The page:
I’d slip this guy off to sleep as slow and gentle as I can tolerate. Slide in an LMA and tell ortho to use some local. I may do a fascia iliacus block.
But this case is less than an hour at my facility so I’m sure it’s the same at this facility.

Honestly, this is exactly what I would do. Gentle induction, slip in an LMA and have the patient breathe a whiff of sevo. I probably wouldn’t bother with the A-line. I would have a frank discussion with patient and family about the risks before getting started. This is a 45 minute case with most of our ortho guys. This patient’s 30 day mortality rate is probably 100%.

To OP: Why do you want TEE for this case?
 
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Noyac

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Plus if you are really expecting something from the TEE that requires intervention then you will probably need a CVL. And the domino’s will continue to fall.
My plan would be to get in and get out.
Let the fleas deal with him postop since they probably are the ones that pushed to get it fixed. And yes, that’s what I tell them. They always call ortho and say, “you need to fix this because he is in pain.” I tell them, “ I’m can get him through just about anything but he is all yours when I’m done. Or you can send him to hospice now. I don’t really care.”
 

vector2

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My orthos would be done before the TEE was.

I'm at the ivory tower where one of the surgeons (who always seems like he's on call when I am) legit takes 2h30m 'minimum' to do a comminuted prox femur, and probably with a much higher EBL than you'd expect.

I wish I could do the KISS stealth ninja plan....
 

Noyac

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Echo underestimates PHTN...sounds like the RV is already flailing...
So can you tell me the difference btw PAP of 60 and 70?
I can’t. But RV failure I can. So I don’t really care how much PHTN is present as long as the RV is working in a case like this.
Don’t get me wrong, I don’t like this case for many reasons. But I’m not gonna walk in at the stroke of midnight and change all the plans that everyone has worked on for the past 4 hrs with the family. I will ask what has been discussed with the family and confirm their understanding though.
Now if this was a rookie new orthopod and he/she wanted to do a hemi then I would have a heart to heart with him/her. Ive had to do this more than once and they get it after we talk, usually.
If they don’t then you just give a little extra propofol and act like you are in the full court press. Then look up at them and say this guy just died but he is back for now he has about 45 min of life left in him. Let’s get him the hell outta here before that.
 
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Noyac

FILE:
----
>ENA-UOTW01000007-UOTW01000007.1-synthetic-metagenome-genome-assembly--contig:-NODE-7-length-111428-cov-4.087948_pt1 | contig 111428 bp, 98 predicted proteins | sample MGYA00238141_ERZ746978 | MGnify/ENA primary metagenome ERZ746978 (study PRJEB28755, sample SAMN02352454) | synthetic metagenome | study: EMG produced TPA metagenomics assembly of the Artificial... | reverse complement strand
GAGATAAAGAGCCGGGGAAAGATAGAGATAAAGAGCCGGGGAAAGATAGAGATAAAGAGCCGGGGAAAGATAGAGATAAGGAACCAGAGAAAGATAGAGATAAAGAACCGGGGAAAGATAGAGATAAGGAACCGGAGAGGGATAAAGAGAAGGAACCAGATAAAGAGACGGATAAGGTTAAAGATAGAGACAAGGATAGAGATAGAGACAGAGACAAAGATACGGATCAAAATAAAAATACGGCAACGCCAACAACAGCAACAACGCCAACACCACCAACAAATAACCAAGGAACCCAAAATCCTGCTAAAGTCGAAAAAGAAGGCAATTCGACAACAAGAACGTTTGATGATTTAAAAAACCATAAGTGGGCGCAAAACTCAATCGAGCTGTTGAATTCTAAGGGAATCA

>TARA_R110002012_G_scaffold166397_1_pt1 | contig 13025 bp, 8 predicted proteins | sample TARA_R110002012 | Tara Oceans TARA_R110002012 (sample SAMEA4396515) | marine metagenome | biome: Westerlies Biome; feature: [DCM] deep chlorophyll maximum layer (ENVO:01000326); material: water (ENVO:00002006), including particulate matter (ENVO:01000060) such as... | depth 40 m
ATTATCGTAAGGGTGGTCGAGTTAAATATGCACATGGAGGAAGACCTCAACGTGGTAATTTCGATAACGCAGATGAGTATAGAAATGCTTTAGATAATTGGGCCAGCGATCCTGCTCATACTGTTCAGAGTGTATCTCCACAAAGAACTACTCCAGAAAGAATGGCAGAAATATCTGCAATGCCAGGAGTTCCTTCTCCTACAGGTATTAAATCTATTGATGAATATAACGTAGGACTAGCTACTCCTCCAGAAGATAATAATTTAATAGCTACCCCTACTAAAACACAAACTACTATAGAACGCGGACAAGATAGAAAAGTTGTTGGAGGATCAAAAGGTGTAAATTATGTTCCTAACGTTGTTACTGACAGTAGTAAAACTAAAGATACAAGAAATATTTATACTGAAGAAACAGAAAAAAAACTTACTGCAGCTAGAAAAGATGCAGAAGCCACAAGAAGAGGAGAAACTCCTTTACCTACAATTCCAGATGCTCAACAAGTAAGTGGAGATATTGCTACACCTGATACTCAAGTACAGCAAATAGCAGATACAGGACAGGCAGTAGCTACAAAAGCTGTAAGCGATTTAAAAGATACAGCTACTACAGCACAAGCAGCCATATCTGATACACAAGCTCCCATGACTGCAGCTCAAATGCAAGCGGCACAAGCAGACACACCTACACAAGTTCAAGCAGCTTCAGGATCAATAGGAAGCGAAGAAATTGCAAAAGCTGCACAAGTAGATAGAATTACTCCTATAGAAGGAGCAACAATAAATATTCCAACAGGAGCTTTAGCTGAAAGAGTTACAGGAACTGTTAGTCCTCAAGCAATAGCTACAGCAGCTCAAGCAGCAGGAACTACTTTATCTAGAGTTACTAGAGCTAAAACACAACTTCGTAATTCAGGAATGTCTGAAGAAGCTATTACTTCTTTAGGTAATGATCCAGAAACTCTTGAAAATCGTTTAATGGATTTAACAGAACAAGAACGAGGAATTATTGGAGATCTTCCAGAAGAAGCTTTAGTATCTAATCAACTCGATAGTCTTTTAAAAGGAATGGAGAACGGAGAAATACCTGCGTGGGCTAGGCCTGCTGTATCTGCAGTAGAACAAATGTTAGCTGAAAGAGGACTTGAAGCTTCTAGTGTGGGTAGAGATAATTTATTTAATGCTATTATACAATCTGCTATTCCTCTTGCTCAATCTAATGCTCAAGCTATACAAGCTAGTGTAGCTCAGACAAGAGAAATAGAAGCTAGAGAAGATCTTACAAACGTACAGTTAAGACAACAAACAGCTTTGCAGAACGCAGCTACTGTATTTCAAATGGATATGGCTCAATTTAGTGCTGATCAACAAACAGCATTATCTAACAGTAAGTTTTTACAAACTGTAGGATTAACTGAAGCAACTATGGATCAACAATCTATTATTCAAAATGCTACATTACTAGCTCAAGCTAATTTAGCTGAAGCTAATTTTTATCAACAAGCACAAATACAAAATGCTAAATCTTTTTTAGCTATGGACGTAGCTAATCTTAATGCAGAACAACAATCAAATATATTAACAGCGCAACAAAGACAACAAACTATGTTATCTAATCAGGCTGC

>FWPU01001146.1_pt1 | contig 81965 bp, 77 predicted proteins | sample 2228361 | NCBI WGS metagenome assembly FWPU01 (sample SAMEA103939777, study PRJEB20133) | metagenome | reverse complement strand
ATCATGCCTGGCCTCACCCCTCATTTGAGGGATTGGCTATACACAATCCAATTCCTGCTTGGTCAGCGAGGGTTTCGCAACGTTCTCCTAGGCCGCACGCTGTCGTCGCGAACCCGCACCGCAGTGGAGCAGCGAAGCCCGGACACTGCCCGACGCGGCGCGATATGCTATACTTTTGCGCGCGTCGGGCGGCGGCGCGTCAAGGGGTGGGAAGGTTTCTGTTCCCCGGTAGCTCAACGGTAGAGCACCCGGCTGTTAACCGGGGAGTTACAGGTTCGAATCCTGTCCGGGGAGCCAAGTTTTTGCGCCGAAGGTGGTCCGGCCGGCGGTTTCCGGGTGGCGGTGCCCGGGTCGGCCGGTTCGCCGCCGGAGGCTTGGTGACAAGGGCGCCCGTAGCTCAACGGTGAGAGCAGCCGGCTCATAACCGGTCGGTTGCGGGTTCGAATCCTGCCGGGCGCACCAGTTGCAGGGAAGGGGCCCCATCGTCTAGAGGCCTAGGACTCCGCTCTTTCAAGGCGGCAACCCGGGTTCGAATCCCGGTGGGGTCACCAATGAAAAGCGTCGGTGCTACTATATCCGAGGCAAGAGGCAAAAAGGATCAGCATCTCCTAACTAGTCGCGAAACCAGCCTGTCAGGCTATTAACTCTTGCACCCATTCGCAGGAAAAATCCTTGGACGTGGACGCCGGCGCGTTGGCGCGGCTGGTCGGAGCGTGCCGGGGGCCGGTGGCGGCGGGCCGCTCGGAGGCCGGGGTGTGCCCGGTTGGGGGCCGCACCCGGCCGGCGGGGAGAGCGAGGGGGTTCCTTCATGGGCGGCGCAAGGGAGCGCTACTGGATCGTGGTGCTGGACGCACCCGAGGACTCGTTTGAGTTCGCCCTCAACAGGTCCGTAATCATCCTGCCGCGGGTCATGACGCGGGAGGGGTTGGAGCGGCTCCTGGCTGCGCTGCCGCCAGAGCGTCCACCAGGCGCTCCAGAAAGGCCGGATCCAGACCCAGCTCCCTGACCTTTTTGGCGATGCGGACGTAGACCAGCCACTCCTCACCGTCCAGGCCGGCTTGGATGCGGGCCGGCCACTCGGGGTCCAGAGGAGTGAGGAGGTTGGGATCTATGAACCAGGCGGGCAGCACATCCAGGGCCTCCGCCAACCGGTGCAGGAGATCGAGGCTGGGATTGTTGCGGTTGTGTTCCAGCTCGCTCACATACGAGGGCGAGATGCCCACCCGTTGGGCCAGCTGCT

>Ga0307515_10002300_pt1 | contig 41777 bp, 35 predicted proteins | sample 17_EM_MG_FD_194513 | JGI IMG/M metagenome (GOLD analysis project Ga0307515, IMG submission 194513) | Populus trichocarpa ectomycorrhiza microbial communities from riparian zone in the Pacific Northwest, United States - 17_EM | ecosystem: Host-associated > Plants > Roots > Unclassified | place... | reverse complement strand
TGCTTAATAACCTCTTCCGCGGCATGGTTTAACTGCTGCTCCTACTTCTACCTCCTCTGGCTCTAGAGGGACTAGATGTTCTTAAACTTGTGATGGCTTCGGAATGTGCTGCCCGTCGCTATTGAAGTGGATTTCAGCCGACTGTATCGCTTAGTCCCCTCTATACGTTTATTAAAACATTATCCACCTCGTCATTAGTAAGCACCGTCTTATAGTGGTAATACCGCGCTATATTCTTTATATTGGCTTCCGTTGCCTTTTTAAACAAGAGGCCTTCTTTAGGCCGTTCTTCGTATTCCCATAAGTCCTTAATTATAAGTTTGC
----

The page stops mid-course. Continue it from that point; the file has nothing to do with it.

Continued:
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I'm at the ivory tower where one of the surgeons (who always seems like he's on call when I am) legit takes 2h30m 'minimum' to do a comminuted prox femur, and probably with a much higher EBL than you'd expect.

I wish I could do the KISS stealth ninja plan....
Omg I feel you plan.
I had one in academia that would drape for 45 min. WTF?
See my above post.
 
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dannyboy1

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Definitely agree with the KISS plan. Would try spinal first though. Low dose (like 1.8 cc) 0.5 bupi should get you through the case just fine with minimal hemodynamic changes. I would prefer that to putting the 20% EF under GA if it could be avoided.
 
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drmwvr

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So can you tell me the difference btw PAP of 60 and 70?
I can’t. But RV failure I can. So I don’t really care how much PHTN is present as long as the RV is working in a case like this.

Maybe I wasn't clear. My comment was in the context of a flailing RV in the presence of mod to severe PHTN and a spinal. RV doesn't really seem to be working that well. Short a spinal (not a great idea) surviving the OR course with GA is less of an issue than the PACU course with the attendant pain, stress, narcotic (rising CO2). If he even made it to the unit, he'd have a good chance of dying there. Do the case, certainly, just not with SAB
 

Noyac

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Maybe I wasn't clear. My comment was in the context of a flailing RV in the presence of mod to severe PHTN and a spinal. RV doesn't really seem to be working that well. Short a spinal (not a great idea) surviving the OR course with GA is less of an issue than the PACU course with the attendant pain, stress, narcotic (rising CO2). If he even made it to the unit, he'd have a good chance of dying there. Do the case, certainly, just not with SAB
That’s a good question.
I would do an “isobaric” spinal in a real sick pt. Way more stable than a hyperbaric.
But in this guy I would probably avoid it. This is why all the BS studies that say spinal is safer don’t hold water.
I’d probably limp this guy along with some syringe cowboy blips of epi. 10-30mcg at a time.
I wouldn’t worry about narcotics post op since he will be much more comfortable after the repair then he was before. And I would do a fascia iliaca block if that were not the case.
 
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abolt18

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That’s a good question.
I would do an “isobaric” spinal in a real sick pt. Way more stable than a hyperbaric.
But in this guy I would probably avoid it. This is why all the BS studies that say spinal is safer don’t hold water.
I’d probably limp this guy along with some syringe cowboy blips of epi. 10-30mcg at a time.
I wouldn’t worry about narcotics post op since he will be much more comfortable after the repair then he was before. And I would do a fascia iliaca block if that were not the case.